Understanding the return of genomic sequencing results process: Content review of participant summary letters in the eMERGE research network

John A. Lynch*, Richard R. Sharp, Sharon A. Aufox, Sarah T. Bland, Carrie Blout, Deborah J. Bowen, Adam H. Buchanan, Colin Halverson, Margaret Harr, Scott J. Hebbring, Nora Henrikson, Christin Hoell, Ingrid A. Holm, Gail Jarvik, Iftikhar J. Kullo, David C. Kochan, Eric B. Larson, Amanda Lazzeri, Kathleen A. Leppig, Jill MaddenMaddalena Marasa, Melanie F. Myers, Josh Peterson, Cynthia A. Prows, Alanna Kulchak Rahm, James Ralston, Hila Milo Rasouly, Aaron Scrol, Maureen E. Smith, Amy Sturm, Kelsey Stuttgen, Georgia Wiesner, Marc S. Williams, Julia Wynn, Janet L. Williams

*Corresponding author for this work

Research output: Contribution to journalArticlepeer-review

1 Scopus citations

Abstract

A challenge in returning genomic test results to research participants is how best to communicate complex and clinically nuanced findings to participants in a manner that is scalable to the large numbers of participants enrolled. The purpose of this study was to examine the features of genetic results letters produced at each Electronic Medical Records and Genomics (eMERGE3) Network site to assess their readability and content. Letters were collected from each site, and a qualitative analysis of letter content and a quantitative analysis of readability statistics were performed. Because letters were produced independently at each eMERGE site, significant heterogeneity in readability and content was found. The content of letters varied widely from a baseline of notifying participants that results existed to more detailed information about positive or negative results, as well as materials for sharing with family members. Most letters were significantly above the Centers for Disease Control-suggested reading level for health communication. While continued effort should be applied to make letters easier to understand, the ongoing challenge of explaining complex genomic information, the implications of negative test results, and the uncertainty that comes with some types of test and result makes simplifying letter text challenging.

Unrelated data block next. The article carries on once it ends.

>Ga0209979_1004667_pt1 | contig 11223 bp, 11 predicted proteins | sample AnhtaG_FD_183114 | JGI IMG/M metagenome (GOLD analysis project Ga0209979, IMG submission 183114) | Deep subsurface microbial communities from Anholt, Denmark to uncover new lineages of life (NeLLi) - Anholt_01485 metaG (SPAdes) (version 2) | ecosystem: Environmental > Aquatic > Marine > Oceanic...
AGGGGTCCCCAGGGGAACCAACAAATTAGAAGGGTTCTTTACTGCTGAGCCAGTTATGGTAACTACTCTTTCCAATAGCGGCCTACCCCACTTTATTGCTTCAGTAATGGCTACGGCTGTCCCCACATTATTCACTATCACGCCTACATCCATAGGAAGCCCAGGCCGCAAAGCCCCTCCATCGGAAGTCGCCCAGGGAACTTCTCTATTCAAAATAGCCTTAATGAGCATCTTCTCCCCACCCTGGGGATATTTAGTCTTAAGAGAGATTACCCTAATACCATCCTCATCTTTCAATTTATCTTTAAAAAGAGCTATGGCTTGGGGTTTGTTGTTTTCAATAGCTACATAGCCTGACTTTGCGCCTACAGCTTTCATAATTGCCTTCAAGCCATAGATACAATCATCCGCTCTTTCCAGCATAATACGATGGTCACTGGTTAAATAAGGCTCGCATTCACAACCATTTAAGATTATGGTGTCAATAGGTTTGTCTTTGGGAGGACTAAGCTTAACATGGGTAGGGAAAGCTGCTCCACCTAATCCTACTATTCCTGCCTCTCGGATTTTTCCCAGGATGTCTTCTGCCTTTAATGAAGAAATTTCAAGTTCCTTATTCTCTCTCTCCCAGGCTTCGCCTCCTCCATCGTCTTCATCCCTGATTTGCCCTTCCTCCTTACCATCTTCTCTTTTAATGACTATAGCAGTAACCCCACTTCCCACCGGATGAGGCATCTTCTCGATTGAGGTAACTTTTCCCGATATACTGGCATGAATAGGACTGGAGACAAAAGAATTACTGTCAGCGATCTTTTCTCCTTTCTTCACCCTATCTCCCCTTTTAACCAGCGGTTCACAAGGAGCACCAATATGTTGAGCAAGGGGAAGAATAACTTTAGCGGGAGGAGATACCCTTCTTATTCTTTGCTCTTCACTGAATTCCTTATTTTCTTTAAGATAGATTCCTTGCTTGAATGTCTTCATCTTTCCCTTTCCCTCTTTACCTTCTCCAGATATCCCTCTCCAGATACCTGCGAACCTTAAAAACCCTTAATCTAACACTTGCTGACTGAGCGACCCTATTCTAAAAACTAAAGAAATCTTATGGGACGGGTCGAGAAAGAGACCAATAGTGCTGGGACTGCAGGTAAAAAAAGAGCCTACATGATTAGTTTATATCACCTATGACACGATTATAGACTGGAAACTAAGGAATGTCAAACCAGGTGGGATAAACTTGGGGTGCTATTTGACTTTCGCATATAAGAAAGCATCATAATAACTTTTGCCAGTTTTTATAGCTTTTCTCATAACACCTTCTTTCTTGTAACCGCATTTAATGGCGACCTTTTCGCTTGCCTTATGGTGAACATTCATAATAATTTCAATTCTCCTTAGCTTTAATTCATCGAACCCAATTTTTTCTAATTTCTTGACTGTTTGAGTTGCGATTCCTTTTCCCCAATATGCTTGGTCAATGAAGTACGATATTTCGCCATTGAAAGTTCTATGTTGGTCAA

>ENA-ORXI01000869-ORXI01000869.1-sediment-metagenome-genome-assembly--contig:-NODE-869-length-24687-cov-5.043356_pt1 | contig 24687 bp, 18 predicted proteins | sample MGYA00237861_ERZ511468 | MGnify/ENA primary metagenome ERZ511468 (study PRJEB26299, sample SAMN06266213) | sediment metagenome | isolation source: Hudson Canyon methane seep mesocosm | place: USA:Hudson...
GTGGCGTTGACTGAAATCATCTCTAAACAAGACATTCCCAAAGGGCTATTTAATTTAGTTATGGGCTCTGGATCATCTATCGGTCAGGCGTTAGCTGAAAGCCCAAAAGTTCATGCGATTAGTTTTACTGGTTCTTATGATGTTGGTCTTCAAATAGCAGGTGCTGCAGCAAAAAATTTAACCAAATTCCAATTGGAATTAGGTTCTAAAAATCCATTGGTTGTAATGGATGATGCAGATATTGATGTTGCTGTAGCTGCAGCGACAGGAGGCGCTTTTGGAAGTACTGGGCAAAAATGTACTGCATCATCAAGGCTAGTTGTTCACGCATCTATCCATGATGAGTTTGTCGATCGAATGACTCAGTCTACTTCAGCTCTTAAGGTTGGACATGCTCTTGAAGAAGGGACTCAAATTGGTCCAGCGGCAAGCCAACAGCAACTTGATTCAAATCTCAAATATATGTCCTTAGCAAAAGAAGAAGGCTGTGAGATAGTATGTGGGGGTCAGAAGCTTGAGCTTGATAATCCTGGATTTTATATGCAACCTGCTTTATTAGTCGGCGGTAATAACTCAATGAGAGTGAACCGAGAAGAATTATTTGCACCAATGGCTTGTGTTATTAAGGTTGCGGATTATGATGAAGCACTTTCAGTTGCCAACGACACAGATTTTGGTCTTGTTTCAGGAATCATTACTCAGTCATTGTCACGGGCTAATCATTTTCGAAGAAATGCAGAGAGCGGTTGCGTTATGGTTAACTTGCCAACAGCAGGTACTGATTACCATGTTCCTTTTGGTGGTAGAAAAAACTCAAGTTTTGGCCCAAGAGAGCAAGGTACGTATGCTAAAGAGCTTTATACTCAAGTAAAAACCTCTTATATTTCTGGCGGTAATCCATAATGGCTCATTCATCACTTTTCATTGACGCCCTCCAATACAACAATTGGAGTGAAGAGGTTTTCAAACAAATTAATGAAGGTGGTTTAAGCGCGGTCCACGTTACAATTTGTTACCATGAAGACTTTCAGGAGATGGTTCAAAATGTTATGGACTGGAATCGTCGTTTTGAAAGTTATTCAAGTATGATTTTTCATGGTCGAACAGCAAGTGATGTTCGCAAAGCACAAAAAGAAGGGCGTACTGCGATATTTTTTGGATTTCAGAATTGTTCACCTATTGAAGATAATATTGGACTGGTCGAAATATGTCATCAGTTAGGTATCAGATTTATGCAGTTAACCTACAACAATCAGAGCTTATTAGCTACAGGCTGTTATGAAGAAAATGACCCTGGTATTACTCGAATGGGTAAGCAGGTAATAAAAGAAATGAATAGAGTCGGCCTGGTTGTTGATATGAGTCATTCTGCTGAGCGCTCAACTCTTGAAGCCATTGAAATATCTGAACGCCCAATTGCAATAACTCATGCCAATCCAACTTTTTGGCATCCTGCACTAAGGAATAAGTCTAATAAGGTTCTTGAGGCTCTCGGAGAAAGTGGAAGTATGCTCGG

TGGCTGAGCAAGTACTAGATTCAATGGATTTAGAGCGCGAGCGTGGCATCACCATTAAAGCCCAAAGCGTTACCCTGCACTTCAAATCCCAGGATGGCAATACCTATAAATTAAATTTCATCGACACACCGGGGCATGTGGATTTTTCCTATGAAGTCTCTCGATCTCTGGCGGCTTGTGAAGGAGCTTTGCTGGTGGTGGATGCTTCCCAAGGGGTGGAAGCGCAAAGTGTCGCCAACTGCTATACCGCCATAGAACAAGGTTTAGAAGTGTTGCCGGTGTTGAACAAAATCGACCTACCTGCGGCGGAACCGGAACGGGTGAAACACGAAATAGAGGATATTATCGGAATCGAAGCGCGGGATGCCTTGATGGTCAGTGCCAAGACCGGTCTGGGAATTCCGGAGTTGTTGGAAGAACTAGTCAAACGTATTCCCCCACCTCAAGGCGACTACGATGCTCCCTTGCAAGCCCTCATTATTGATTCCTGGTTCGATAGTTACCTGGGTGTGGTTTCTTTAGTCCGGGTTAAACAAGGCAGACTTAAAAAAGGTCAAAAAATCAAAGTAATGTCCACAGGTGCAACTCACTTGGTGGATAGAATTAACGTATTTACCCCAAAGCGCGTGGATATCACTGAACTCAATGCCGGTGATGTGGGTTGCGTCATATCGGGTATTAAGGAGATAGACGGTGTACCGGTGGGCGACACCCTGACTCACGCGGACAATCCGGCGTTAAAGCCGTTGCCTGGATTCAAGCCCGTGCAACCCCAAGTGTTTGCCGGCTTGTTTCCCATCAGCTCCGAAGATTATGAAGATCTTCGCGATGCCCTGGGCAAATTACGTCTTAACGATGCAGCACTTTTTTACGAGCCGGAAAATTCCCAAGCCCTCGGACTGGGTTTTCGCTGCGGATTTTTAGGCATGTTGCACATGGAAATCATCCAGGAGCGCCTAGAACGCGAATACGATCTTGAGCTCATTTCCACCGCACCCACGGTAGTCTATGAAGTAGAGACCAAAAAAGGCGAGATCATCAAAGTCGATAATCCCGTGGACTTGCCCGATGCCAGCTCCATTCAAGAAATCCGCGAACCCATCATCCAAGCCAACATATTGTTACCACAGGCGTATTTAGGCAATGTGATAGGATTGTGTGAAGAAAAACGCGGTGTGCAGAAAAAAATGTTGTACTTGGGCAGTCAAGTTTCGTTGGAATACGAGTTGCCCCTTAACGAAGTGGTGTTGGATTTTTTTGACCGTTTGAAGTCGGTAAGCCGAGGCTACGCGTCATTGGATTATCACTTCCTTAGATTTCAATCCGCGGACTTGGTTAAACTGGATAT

Original languageEnglish (US)
Article number38
JournalJournal of Personalized Medicine
Volume10
Issue number2
DOIs
StatePublished - May 2020

Keywords

  • Genetic testing
  • Genomic medicine
  • Patient communication
  • Return of results
  • Written communication

ASJC Scopus subject areas

  • Medicine (miscellaneous)

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